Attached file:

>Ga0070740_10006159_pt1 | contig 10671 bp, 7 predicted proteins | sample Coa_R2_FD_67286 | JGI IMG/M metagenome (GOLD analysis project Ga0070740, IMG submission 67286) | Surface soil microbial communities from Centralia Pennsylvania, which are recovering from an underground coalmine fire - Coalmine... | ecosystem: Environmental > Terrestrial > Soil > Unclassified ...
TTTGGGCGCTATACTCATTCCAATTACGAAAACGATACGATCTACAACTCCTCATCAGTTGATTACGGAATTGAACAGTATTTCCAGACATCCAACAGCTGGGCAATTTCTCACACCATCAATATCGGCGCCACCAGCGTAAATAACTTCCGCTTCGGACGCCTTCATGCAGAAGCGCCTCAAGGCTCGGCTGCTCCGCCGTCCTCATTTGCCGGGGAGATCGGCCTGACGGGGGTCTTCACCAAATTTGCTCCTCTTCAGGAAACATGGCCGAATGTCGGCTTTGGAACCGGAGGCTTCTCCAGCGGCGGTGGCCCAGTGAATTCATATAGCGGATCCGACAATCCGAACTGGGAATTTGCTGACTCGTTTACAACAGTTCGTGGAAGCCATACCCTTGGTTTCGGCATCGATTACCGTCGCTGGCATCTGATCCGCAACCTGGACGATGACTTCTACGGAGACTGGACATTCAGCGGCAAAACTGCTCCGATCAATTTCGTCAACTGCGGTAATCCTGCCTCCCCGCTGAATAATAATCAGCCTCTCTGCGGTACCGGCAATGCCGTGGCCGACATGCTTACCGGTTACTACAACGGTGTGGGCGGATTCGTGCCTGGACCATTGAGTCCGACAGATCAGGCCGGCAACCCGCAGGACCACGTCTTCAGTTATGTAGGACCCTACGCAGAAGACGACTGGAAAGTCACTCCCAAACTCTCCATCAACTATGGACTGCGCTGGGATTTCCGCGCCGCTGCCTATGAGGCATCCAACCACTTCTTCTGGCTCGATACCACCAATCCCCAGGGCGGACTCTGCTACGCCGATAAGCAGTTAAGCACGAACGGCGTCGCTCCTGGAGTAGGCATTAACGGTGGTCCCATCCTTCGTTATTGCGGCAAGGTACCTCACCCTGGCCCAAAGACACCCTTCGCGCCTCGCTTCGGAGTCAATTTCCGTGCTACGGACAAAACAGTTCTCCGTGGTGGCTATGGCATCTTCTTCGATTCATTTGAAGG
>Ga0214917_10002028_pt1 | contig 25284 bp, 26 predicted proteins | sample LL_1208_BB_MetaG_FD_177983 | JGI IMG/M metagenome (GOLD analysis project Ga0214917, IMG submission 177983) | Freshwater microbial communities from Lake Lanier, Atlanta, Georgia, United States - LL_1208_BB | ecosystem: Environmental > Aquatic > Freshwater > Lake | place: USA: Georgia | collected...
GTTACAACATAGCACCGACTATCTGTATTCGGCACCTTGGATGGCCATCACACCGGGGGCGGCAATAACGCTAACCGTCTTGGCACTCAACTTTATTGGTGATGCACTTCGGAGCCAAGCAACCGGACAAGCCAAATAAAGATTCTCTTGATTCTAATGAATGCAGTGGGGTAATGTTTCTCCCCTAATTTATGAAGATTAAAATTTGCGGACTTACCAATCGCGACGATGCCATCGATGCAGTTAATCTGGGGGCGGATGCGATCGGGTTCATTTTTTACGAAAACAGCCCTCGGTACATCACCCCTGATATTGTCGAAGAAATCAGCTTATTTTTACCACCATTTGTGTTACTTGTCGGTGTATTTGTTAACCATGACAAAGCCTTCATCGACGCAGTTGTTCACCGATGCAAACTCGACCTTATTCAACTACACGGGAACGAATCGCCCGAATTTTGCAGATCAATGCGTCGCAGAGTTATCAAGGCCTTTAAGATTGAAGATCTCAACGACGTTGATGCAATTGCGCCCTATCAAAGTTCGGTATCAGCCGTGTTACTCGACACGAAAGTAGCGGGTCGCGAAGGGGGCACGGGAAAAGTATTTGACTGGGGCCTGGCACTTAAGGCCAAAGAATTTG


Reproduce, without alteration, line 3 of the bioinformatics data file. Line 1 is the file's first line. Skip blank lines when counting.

>Ga0214917_10002028_pt1 | contig 25284 bp, 26 predicted proteins | sample LL_1208_BB_MetaG_FD_177983 | JGI IMG/M metagenome (GOLD analysis project Ga0214917, IMG submission 177983) | Freshwater microbial communities from Lake Lanier, Atlanta, Georgia, United States - LL_1208_BB | ecosystem: Environmental > Aquatic > Freshwater > Lake | place: USA: Georgia | collected...